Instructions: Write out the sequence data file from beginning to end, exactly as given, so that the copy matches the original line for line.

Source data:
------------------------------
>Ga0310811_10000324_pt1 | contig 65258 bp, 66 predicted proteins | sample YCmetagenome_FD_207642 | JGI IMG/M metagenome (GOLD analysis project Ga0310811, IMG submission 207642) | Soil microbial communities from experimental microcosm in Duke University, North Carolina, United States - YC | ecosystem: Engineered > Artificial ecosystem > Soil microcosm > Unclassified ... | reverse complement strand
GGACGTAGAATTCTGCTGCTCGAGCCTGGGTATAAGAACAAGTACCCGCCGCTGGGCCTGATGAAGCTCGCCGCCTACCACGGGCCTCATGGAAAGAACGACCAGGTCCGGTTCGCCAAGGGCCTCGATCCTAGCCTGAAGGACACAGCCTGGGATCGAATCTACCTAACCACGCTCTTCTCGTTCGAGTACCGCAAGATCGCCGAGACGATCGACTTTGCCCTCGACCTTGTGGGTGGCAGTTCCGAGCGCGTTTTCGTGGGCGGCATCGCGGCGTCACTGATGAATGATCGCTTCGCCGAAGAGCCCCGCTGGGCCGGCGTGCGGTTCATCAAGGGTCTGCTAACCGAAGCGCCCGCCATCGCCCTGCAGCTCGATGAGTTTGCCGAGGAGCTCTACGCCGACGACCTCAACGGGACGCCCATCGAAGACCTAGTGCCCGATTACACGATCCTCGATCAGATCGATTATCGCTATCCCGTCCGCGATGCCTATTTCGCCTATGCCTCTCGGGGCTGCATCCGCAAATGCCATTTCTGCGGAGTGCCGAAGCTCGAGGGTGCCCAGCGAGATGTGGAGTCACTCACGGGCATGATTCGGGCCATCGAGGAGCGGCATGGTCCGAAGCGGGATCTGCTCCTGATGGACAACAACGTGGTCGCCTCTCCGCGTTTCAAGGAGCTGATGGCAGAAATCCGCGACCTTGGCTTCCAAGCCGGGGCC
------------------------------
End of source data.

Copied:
>Ga0310811_10000324_pt1 | contig 65258 bp, 66 predicted proteins | sample YCmetagenome_FD_207642 | JGI IMG/M metagenome (GOLD analysis project Ga0310811, IMG submission 207642) | Soil microbial communities from experimental microcosm in Duke University, North Carolina, United States - YC | ecosystem: Engineered > Artificial ecosystem > Soil microcosm > Unclassified ... | reverse complement strand
GGACGTAGAATTCTGCTGCTCGAGCCTGGGTATAAGAACAAGTACCCGCCGCTGGGCCTGATGAAGCTCGCCGCCTACCACGGGCCTCATGGAAAGAACGACCAGGTCCGGTTCGCCAAGGGCCTCGATCCTAGCCTGAAGGACACAGCCTGGGATCGAATCTACCTAACCACGCTCTTCTCGTTCGAGTACCGCAAGATCGCCGAGACGATCGACTTTGCCCTCGACCTTGTGGGTGGCAGTTCCGAGCGCGTTTTCGTGGGCGGCATCGCGGCGTCACTGATGAATGATCGCTTCGCCGAAGAGCCCCGCTGGGCCGGCGTGCGGTTCATCAAGGGTCTGCTAACCGAAGCGCCCGCCATCGCCCTGCAGCTCGATGAGTTTGCCGAGGAGCTCTACGCCGACGACCTCAACGGGACGCCCATCGAAGACCTAGTGCCCGATTACACGATCCTCGATCAGATCGATTATCGCTATCCCGTCCGCGATGCCTATTTCGCCTATGCCTCTCGGGGCTGCATCCGCAAATGCCATTTCTGCGGAGTGCCGAAGCTCGAGGGTGCCCAGCGAGATGTGGAGTCACTCACGGGCATGATTCGGGCCATCGAGGAGCGGCATGGTCCGAAGCGGGATCTGCTCCTGATGGACAACAACGTGGTCGCCTCTCCGCGTTTCAAGGAGCTGATGGCAGAAATCCGCGACCTTGGCTTCCAAGCCGGGGCC